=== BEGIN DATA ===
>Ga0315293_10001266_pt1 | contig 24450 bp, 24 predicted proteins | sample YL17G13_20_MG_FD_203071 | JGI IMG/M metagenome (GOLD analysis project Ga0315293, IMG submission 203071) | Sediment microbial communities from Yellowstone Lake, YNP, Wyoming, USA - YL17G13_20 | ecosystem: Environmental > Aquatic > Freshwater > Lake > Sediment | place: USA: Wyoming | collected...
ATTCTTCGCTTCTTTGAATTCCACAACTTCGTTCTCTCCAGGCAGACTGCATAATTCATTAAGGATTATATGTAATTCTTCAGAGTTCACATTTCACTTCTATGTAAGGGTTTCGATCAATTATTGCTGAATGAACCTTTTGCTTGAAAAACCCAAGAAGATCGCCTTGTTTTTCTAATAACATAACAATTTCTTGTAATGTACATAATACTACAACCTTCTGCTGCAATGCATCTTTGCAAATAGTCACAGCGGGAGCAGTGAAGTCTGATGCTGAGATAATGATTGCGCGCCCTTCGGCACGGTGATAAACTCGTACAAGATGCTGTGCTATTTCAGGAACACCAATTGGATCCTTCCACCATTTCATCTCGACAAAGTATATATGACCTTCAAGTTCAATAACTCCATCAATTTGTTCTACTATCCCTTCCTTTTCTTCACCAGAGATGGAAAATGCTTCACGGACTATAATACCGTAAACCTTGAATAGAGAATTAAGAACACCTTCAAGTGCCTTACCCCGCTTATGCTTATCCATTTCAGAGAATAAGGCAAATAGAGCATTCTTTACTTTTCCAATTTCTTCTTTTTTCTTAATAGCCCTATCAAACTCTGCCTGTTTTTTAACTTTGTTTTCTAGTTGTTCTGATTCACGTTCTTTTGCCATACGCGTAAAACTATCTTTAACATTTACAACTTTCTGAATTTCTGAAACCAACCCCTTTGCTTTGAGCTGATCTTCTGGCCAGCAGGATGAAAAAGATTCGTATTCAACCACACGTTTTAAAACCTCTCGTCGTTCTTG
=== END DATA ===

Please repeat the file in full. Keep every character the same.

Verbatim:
>Ga0315293_10001266_pt1 | contig 24450 bp, 24 predicted proteins | sample YL17G13_20_MG_FD_203071 | JGI IMG/M metagenome (GOLD analysis project Ga0315293, IMG submission 203071) | Sediment microbial communities from Yellowstone Lake, YNP, Wyoming, USA - YL17G13_20 | ecosystem: Environmental > Aquatic > Freshwater > Lake > Sediment | place: USA: Wyoming | collected...
ATTCTTCGCTTCTTTGAATTCCACAACTTCGTTCTCTCCAGGCAGACTGCATAATTCATTAAGGATTATATGTAATTCTTCAGAGTTCACATTTCACTTCTATGTAAGGGTTTCGATCAATTATTGCTGAATGAACCTTTTGCTTGAAAAACCCAAGAAGATCGCCTTGTTTTTCTAATAACATAACAATTTCTTGTAATGTACATAATACTACAACCTTCTGCTGCAATGCATCTTTGCAAATAGTCACAGCGGGAGCAGTGAAGTCTGATGCTGAGATAATGATTGCGCGCCCTTCGGCACGGTGATAAACTCGTACAAGATGCTGTGCTATTTCAGGAACACCAATTGGATCCTTCCACCATTTCATCTCGACAAAGTATATATGACCTTCAAGTTCAATAACTCCATCAATTTGTTCTACTATCCCTTCCTTTTCTTCACCAGAGATGGAAAATGCTTCACGGACTATAATACCGTAAACCTTGAATAGAGAATTAAGAACACCTTCAAGTGCCTTACCCCGCTTATGCTTATCCATTTCAGAGAATAAGGCAAATAGAGCATTCTTTACTTTTCCAATTTCTTCTTTTTTCTTAATAGCCCTATCAAACTCTGCCTGTTTTTTAACTTTGTTTTCTAGTTGTTCTGATTCACGTTCTTTTGCCATACGCGTAAAACTATCTTTAACATTTACAACTTTCTGAATTTCTGAAACCAACCCCTTTGCTTTGAGCTGATCTTCTGGCCAGCAGGATGAAAAAGATTCGTATTCAACCACACGTTTTAAAACCTCTCGTCGTTCTTG